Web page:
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Record breaking crowds at Autry National Center

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LOS ANGELES – Nearly 3,000 visitors enjoyed a weekend of Native American history and culture at the Autry National Center. The weekend featured three major events including the annual Intertribal Arts Marketplace; the opening of the much-anticipated exhibition, “The Art of Native American Basketry: A Living Tradition;” and the kick-off of the 10th Anniversary season of Native Voices at the Autry with the play “Carbon Black” by Terry Gomez, Comanche.

“It is extraordinary to see the vast amount of support the Native American community from around the country has shown for the Autry and our programs. We are fortunate to celebrate Native American culture and heritage during the intertribal weekend and to provide several platforms for the diverse Native voices to be heard by all,” said John L. Gray, Autry National Center president and CEO.

A special blessing by the Gabrieleno/Tongva Tribe of San Gabriel opened the festivities at an exclusive reception and preview of the exhibition, “The Art of Native American Basketry: A Living Tradition.” The event was attended by more than 500 intertribal artists, Native Voices cast and crew, Autry members, and several of the basketry exhibition’s basketweaver consultants from around the country.

The festivities included the presentation of juried artist awards. The Jackie Autry Purchase Award was given to Mohawk artist Sosakete for his traditional Mohawk pottery. His piece will now be accessioned into the Autry’s permanent collection. Best in Show and Best Textile were awarded to TahNibaa Naataanii, Navajo, for her woven kilt.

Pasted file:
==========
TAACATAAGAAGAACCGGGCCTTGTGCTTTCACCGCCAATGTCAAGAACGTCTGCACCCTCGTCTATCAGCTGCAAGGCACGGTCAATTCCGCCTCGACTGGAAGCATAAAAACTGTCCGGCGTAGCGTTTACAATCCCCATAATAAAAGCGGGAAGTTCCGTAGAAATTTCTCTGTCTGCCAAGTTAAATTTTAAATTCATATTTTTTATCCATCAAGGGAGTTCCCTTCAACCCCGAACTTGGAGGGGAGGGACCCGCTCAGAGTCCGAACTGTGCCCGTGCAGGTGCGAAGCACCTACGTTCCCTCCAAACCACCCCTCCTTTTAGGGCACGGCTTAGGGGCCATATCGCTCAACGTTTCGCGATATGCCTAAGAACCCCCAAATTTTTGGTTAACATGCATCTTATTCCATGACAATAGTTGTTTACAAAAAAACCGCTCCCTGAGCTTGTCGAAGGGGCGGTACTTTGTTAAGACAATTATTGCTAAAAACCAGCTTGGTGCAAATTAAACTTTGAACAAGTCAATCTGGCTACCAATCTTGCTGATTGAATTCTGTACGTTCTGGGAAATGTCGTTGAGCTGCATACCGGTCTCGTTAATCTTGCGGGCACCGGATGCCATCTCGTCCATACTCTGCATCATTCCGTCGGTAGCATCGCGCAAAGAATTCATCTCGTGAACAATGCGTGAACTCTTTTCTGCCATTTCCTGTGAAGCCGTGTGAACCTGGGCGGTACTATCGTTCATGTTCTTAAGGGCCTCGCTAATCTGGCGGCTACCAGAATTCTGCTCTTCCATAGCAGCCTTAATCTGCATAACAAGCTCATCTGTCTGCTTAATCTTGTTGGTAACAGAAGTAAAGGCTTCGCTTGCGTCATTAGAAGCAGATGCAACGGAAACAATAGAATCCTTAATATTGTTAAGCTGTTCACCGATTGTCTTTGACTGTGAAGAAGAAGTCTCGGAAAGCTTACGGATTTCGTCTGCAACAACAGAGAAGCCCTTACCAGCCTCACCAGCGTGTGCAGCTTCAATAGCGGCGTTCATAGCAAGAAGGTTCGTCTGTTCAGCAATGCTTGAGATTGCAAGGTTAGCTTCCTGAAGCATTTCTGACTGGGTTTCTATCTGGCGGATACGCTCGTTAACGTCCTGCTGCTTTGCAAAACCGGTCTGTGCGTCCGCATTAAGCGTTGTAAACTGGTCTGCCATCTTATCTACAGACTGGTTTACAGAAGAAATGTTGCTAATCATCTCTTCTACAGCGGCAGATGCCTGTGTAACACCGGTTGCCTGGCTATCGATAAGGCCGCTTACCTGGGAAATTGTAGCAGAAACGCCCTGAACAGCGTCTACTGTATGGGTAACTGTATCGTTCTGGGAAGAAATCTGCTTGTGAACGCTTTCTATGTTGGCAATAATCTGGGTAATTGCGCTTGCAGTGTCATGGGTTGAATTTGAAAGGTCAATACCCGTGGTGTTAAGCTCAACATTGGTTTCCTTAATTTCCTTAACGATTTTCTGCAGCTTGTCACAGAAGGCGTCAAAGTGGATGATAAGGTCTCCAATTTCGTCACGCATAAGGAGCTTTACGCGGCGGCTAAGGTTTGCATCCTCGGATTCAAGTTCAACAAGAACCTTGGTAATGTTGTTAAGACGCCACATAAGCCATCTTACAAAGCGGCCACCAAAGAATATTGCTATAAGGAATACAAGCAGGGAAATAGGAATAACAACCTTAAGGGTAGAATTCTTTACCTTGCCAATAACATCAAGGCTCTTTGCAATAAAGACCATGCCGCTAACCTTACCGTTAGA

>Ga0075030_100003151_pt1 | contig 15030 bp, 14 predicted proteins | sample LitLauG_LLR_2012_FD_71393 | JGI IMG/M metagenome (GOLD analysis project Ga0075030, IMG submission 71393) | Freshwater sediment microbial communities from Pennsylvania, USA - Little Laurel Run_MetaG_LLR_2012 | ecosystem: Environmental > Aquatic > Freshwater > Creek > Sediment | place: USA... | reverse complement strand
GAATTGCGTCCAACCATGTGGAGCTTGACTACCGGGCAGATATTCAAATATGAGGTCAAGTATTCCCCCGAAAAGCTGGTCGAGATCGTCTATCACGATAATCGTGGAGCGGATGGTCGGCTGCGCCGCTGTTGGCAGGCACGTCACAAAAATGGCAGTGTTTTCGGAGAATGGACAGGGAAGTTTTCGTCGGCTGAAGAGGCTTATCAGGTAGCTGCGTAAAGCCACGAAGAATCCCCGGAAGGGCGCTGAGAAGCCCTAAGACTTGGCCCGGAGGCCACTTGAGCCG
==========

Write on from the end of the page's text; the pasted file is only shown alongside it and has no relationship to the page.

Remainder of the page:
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A packed members-only preview of the 125 Intertribal Arts Marketplace artists representing approximately 52 tribes kicked-off a busy weekend with lines forming at 10 a.m. More than 1,500 families and a diverse crowd of people from all over Los Angeles watched traditional dances by the Costanoan Rumsen Carmel Tribe, Hoop Dancing by Terry Goedel and family, Powwow Dances by the Wild Horse Singers, and listened to the peaceful sounds of Native flute by Ed Kabotie.

Storytellers Jacque Nunez, Acjachemen; and Robert Greygrass, Lakota, entertained children and adults with traditional tribal stories. Hands-on family activities included making ledger art, basketry and arrowhead necklaces. A full-sized Lakota tipi brought by Rex “Wambli Sapa” Carolin, Cheyenne River Sioux, wowed visitors as they gazed at the towering tipi featuring painted buffalo.

A special treat was watching basketweaver Ruby Chimerica, Hopi, demonstrate the making of piki bread. The blue corn mixture was thinly spread across a flat black rock sitting atop a fire of cedar wood. Visitors were able to sample and purchase a bundle of piki bread and roasted blue corn to take home. Nov. 8 at Intertribal Arts Marketplace saw a crowd of more than 1,200, many of whom were first-time visitors and shoppers purchasing everything from turquoise and silver jewelry, Pendleton coats, large and small-scale paintings, to buffalo-hide art, and animal sculptures.

The world premiere of Native Voices at the Autry’s play, “Carbon Black” by Terry Gomez, Comanche, was attended by more than 100. The Autry’s Wells Fargo Theater witnessed powerful performances by veteran actor Sheila Tousey, Menominee, Stockbridge Munsee; rising-star Tonantzin Carmelo, Tongva, Kumeyaay; the young up-and-coming star Michael Drummond, and actor Stephan Wolfert. Celebrating its 10th Anniversary season, Native Voices continues to expand and raise the bar with its selected plays through year-round workshops, retreats, outreach, play-readings and productions.

“The Art of Native American Basketry: A Living Tradition” continues through May 30, 2010, and Native Voices at the Autry’s play “Carbon Black” ends Nov. 22.